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Segro and G4S promoted to FTSE 100

1 June 2017

Two property companies have faced very different fortunes in the FTSE’s June quarterly reshuffle.

The recent trend for e-commerce has boosted real estate investment company Segro, which has joined the FTSE 100, alongside international security services company G4S.

However, with weakening Sterling and rising inflation impacting retail sales, Intu Properties, which owns some of the largest shopping centres in the UK, has been relegated to the FTSE 250.

Entering the FTSE 100:

G4S

The company is back in the top flight after an absence of 18 months. The company was relegated to the FTSE 250 in December 2015 against a backdrop of negative headlines around the loss of an electronic tagging contract in 2013 and a failure to provide enough security for the 2012 London Olympics. After five years of turbulence, shares were as low as 173.6p in summer 2016 but have seen an upturn in 2017, peaking at 328.00p towards the end of May (see the five-year performance chart for G4S). At close of trading on 31st May 2017, the share price was 325.00p.

Segro

Formerly known as Slough Estates, Segro provides flexible business space in edge-of-town parks in Western Europe and North America. The warehouse space provided by Segro is used by online sellers, which have enjoyed a boost by the recent trend for internet shopping.

Exiting the FTSE 100:

Intu

In contrast to Segro, the fashion for e-commerce has had a negative impact on Intu, which operates shopping centres across the UK. Recent rises in inflation, and slower wage growth, have put pressure on retailers that sell their goods from traditional stores. Last month, the Confederation for British Industry principal economist Alpesh Paleja said: “Taken together with higher import cost pressures from a weaker Pound, this is creating a challenging environment for retailers.”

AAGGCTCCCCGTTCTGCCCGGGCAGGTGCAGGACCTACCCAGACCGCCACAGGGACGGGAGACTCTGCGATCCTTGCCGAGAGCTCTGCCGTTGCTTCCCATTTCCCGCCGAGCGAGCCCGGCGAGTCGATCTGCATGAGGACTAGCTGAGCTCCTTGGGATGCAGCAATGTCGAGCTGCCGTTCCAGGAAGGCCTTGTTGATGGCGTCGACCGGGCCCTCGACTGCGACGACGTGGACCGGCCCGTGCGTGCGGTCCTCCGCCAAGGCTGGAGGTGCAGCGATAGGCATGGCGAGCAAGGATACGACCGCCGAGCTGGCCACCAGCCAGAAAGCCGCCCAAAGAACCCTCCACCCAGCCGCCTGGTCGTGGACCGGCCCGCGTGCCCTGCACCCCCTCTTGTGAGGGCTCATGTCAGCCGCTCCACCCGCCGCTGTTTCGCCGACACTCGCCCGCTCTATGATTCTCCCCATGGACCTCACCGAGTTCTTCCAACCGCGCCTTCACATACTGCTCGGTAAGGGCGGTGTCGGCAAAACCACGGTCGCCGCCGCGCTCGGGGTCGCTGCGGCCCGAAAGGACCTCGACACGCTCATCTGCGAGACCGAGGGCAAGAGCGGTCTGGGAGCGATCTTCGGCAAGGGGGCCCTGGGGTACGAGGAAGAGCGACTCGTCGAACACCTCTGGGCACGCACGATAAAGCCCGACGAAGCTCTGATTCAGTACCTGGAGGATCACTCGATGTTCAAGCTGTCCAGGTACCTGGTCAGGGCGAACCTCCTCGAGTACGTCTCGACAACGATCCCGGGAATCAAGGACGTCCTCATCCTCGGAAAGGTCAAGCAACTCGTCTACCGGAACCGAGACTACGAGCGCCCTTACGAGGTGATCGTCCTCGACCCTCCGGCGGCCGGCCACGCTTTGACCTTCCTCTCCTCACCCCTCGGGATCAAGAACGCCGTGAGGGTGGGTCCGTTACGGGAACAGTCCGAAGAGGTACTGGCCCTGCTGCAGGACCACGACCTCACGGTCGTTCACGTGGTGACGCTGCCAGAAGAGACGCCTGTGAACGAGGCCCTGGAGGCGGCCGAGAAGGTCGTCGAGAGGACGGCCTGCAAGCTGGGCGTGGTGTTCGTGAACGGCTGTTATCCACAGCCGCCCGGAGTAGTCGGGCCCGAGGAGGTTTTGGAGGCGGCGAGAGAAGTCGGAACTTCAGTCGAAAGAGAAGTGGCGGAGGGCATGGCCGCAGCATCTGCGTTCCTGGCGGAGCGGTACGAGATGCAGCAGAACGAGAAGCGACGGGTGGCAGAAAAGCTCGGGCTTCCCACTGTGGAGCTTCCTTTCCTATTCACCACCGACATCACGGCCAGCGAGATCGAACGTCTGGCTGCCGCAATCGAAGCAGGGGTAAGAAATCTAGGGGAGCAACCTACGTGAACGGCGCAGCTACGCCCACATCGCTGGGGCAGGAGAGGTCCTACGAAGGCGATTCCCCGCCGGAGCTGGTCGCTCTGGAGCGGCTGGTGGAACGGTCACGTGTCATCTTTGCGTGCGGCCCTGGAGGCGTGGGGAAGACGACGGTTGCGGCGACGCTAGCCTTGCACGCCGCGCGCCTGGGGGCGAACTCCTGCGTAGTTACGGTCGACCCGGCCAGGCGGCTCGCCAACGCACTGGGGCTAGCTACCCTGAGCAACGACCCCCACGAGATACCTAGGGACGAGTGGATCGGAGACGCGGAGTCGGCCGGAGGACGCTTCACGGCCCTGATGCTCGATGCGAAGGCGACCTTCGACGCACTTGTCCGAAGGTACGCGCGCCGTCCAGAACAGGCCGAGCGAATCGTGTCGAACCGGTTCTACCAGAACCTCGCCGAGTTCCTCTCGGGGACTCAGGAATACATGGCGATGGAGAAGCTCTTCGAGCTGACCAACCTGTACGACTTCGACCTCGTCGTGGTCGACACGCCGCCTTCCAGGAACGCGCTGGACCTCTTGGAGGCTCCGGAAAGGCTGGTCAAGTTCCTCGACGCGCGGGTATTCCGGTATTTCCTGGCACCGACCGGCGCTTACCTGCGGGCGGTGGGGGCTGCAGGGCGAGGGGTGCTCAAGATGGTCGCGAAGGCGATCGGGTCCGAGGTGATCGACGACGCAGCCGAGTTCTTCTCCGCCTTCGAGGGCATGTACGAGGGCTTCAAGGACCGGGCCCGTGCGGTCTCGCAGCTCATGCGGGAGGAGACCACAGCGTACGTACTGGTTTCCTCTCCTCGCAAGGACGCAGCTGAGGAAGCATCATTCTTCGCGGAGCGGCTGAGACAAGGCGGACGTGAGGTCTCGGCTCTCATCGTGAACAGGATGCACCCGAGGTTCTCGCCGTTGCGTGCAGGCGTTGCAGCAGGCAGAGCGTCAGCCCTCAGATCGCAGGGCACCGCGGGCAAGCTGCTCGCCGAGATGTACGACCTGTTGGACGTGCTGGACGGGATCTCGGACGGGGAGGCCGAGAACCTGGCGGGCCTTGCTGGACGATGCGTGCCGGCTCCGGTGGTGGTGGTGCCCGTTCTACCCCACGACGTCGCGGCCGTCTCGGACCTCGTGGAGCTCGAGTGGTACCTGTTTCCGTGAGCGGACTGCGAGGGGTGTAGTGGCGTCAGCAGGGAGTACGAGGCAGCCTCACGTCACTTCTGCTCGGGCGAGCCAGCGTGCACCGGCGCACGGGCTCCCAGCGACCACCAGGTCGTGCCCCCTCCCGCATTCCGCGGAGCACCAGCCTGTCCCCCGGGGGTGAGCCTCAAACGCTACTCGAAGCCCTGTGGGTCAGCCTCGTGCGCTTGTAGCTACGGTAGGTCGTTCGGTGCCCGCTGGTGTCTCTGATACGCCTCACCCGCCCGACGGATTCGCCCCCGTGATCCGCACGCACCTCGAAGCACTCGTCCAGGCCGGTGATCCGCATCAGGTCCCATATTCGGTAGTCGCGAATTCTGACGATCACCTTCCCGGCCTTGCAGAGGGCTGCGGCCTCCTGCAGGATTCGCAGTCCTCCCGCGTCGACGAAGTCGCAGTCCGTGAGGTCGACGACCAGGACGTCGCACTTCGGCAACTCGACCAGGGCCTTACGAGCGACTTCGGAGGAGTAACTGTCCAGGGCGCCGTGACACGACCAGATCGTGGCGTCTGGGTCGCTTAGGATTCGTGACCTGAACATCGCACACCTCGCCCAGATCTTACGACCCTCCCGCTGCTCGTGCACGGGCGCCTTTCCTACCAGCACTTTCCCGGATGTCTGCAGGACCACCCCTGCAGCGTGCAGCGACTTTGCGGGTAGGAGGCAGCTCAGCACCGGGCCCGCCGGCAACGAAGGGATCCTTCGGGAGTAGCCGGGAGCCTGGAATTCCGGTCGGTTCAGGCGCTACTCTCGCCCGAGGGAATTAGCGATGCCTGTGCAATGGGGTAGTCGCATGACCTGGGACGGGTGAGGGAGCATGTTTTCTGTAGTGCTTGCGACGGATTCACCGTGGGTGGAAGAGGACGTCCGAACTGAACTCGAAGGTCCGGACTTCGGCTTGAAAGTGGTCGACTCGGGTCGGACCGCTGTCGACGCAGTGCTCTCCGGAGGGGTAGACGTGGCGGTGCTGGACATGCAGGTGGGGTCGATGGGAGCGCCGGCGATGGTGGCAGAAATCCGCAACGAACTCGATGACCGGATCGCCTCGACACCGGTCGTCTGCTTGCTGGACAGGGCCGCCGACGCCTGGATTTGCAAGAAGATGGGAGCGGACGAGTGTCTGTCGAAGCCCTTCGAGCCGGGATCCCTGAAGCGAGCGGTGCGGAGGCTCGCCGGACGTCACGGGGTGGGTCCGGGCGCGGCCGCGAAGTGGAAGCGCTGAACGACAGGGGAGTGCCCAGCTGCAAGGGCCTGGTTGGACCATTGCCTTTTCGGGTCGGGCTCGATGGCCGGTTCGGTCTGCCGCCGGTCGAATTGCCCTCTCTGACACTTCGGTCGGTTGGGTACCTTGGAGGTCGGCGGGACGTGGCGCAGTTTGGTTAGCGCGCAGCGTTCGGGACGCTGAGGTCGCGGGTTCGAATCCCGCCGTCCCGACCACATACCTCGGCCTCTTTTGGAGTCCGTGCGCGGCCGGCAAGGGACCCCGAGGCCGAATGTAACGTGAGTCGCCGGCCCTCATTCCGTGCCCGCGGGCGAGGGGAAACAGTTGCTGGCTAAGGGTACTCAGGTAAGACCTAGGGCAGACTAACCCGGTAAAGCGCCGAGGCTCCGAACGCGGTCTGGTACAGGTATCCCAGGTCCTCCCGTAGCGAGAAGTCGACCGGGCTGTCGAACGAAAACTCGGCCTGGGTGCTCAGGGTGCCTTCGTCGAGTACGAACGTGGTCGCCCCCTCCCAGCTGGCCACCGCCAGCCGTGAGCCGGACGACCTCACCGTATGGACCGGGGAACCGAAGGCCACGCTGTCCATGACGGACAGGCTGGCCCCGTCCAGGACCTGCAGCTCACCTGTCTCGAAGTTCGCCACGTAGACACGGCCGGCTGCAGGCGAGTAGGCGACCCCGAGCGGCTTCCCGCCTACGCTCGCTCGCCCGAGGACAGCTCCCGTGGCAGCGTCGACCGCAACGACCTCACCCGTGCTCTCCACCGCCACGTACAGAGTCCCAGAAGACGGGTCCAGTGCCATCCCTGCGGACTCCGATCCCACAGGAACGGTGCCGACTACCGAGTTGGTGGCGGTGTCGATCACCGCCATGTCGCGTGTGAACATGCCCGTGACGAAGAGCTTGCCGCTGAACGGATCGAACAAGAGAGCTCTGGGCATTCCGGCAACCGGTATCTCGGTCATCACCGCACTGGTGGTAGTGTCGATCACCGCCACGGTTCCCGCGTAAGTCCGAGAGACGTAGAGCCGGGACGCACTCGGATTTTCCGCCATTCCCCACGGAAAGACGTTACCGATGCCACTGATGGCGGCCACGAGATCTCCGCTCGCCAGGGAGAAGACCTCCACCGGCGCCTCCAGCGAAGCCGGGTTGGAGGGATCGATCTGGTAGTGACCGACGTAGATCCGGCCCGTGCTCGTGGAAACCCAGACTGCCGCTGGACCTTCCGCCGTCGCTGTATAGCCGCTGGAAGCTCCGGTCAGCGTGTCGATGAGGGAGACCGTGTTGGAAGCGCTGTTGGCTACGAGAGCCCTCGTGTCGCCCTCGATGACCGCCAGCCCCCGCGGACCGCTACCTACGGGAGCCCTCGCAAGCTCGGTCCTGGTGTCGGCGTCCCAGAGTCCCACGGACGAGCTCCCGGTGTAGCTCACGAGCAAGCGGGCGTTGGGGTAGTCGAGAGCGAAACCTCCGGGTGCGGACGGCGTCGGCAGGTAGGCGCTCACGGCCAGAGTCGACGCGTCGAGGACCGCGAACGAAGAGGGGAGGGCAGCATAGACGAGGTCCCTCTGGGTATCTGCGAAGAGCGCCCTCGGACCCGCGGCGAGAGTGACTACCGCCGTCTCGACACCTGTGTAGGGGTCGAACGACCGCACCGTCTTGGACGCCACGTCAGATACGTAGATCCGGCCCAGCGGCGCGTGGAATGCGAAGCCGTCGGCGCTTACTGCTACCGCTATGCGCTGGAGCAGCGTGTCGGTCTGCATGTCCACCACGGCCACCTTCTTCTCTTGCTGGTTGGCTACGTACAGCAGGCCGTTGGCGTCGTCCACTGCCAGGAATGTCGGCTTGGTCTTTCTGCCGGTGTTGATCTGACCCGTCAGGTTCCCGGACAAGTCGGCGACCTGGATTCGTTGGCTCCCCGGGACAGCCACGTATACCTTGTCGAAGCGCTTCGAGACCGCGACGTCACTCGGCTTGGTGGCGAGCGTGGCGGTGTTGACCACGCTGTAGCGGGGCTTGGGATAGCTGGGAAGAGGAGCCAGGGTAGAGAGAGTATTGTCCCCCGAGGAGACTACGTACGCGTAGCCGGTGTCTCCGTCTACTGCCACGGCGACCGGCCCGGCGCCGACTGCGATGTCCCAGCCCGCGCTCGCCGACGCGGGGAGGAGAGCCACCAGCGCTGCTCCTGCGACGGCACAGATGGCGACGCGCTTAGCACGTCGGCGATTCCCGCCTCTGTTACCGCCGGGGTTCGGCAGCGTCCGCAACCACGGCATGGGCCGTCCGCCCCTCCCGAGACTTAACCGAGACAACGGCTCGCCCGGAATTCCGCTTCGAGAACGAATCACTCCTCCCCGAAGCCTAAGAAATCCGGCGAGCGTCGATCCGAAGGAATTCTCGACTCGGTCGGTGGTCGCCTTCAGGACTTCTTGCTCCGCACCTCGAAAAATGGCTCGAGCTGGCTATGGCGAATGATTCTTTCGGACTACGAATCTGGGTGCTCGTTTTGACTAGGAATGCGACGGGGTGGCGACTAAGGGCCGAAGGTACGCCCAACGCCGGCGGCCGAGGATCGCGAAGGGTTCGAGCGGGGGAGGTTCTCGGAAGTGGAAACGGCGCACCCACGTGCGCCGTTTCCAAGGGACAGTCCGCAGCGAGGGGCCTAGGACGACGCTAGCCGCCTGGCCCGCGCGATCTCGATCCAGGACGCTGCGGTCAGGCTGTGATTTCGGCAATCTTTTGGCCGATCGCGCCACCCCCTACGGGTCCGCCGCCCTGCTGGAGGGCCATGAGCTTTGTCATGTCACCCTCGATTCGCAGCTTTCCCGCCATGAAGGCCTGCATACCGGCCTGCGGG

Hikma Pharmaceuticals

The company’s share price fell more than seven per cent after it cut revenue forecasts for the full year on 19th May 2017. Earlier in the month, the US Food and Drug Administration had announced it was withholding approval for Hikma’s version of the asthma drug Advair Diskus. Shares in the company have, since then, recovered some ground, and were 1698.00p at close of trading on 31st May 2017.

Joining the FTSE 250 will be Yorkshire polyhalite miner Sirius Minerals, which announced the development of a mine in North Yorkshire last year; IT services provider FDM Group Holdings; TBC Bank Group; investment fund Pershing Square Holdings, specialist manufacturing investor Melrose Industries and industrial thread manufacturer Coats Group, which was a founding member of the FT 30 index in 1935.

Department store Debenhams has lost its place in the FTSE 250, along with online electrical goods retailer AO World, Allied Minds, an intellectual property group backed by fund manager Neil Woodford, investment specialist BH Macro, engineering specialist Keller and British private equity and investment management business SVG Capital.

Changes to the index come into effect on Monday 19th June 2017.

Investment and income arising from them can fall in value and you may lose some or all of the amount you have invested. Past performance and forecasts are not reliable indicators of future results or performance.

Please note that this article is for information only and does not constitute a recommendation to buy or sell the shares of the companies mentioned.

 

 

 

 

Contact:
Ruth Peterson
PR Executive
Email: ruth.peterson@redmayne.co.uk
Tel: 0113 200 6476

Branch: Leeds (Head Office)

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